1925: COTTONWOOD FIRE; Joseph Becchetti Building, 1926.
Charles D. Willard sold lot 10 on Main Street and lot 15 on what is now Cactus, to Peter Leonesio on August 13, 1917. A 2-story building was constructed for the "Portola Theater." Joseph Becchetti changed the name to the "Rialto Theater." Later, Joseph Becchetti built the "new" Rialto Theater (now The Tavern) in 1923, then opened for business in 1924.
The old theater was divided and rented. The back of the building became a restaurant operated by Tommy Moore. During the early morning of April 20, 1925, a fire originated in the back of this building, which burned the west side of Main Street from the John MacIntyre Building north to the Charles C. Stemmer building (now a driveway), plus buildings and homes across the alley to the west.
Silvio and Mary A. Baruffa sold lots 10 and 15 to Joe Becchetti on September 12, 1925, recorded October 15, 1925 (Book of Deeds 136, page 1).
"READY TO BUILD: Joe Bechetti is getting ready to erect a building between the Lysons and Requena buildings and has Architect Gilford of Clarkdale busily engaged in getting out the plans and specifications. Various contractors are buzzing around, busy as bees, and to date nothing as to who is to put up the building has been made public. Bechetti has two walls already back for about 72 feet in which he owns half interest and it will not take a great while to construct his building with the two ends close in and put in the floor and roof. When this building is completed it will complete all that was burned along Main street in that block." (Verde Copper News; Jerome; February 23, 1926, page 5, columns 4-5.)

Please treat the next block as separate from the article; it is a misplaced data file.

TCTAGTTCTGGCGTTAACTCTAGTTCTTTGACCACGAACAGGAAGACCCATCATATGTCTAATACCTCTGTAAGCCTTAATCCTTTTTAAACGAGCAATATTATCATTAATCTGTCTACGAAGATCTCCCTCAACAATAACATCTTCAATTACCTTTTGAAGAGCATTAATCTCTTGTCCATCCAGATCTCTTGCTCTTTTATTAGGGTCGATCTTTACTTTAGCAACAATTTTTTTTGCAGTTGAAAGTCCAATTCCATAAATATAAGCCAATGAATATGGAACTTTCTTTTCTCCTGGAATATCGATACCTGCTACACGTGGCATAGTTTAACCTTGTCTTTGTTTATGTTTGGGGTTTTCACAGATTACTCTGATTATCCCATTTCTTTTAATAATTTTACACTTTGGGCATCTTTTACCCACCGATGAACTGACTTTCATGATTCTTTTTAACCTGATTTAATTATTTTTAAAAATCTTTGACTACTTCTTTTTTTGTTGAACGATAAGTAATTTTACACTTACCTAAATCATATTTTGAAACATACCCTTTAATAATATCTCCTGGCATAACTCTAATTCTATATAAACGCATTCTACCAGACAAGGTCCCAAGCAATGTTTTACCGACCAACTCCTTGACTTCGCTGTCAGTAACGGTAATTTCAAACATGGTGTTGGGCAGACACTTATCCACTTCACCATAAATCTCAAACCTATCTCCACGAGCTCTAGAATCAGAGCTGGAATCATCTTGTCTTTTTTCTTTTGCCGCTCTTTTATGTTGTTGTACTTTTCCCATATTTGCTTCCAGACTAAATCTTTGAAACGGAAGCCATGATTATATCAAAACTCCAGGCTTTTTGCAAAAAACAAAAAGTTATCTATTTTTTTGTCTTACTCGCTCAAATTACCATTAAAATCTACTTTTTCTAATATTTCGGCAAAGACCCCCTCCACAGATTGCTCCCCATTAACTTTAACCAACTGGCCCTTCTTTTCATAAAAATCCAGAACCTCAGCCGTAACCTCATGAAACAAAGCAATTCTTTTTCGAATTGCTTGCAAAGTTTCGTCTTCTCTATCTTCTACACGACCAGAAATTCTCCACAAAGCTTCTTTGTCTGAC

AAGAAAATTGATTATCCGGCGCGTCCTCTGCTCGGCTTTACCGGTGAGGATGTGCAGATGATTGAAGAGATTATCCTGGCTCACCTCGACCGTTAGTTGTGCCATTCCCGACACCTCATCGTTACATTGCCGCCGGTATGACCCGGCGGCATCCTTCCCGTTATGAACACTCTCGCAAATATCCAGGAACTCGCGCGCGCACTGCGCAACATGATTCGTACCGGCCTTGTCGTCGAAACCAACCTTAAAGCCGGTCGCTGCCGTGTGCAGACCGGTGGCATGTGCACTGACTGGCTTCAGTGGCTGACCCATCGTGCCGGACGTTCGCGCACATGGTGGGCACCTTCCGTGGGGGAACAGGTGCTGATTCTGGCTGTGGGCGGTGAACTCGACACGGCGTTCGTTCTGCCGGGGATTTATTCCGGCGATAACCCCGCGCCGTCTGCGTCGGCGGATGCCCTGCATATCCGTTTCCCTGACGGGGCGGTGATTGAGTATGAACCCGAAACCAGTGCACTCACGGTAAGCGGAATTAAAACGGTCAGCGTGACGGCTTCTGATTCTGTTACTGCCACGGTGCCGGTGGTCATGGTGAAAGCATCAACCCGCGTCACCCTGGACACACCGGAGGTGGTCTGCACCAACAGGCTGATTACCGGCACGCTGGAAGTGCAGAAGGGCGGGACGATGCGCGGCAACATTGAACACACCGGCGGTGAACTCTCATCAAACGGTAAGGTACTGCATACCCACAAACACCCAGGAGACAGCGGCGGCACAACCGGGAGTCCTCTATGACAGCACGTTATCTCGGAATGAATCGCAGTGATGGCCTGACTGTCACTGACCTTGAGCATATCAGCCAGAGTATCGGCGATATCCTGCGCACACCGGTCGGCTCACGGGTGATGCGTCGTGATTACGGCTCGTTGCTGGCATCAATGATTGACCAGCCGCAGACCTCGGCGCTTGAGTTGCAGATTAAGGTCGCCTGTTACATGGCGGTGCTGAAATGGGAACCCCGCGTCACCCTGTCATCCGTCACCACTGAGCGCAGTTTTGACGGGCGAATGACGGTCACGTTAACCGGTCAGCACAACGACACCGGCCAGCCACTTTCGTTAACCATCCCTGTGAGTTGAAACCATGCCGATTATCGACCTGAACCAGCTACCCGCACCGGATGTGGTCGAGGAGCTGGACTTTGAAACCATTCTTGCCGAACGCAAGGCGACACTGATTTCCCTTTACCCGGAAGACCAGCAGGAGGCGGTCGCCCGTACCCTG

"BECHETTI BUILDS: Work has begun in earnest on the Bechetti building between the Lysons news stand and the Requena building. The structure will be one story in height, will be 74 feet long and 26 feet wide and will brobably be divided into two store rooms extending the full length of the building. George Barnett of Clarkdale has the contract and Architect Gilford is the designer of the building, and has drawn the plans and specifications." (Verde Copper News; Jerome; March 5, 1926; page 5, column 4.)
"FRONT POURED: George Barnett has had the concrete front of the Bechetti building poured and will soon be ready to go to work with the rear wall. This building will be novel in its construction and will have a front that will show also a distinctive individuality." (Verde Copper News; Jerome; March 19, 1926; page 6, column 4.)
"TRUSSING ROOF: Contractor George Barnett is trussing the roof on the Bechetti building and getting it ready for occupation as quickly as possible." (Verde Copper News; Jerome; March 26, 1926; page 6, column 4.)
"MOVED: Joe Jaber, the successor of A. Giordano of the old Sport Shop, has moved into the north side of the building recently completed by Joe Bechetti and occupied by H. W. Jones. Jaber has styled his new location, the Boston Store and handles a stock of dry goods." (Verde Copper News; Jerome; June 4, 1926; page 5, column 3.)
The original building was divided unevenly. The north side was larger, with a recessed entry and large display windows with transom windows above them.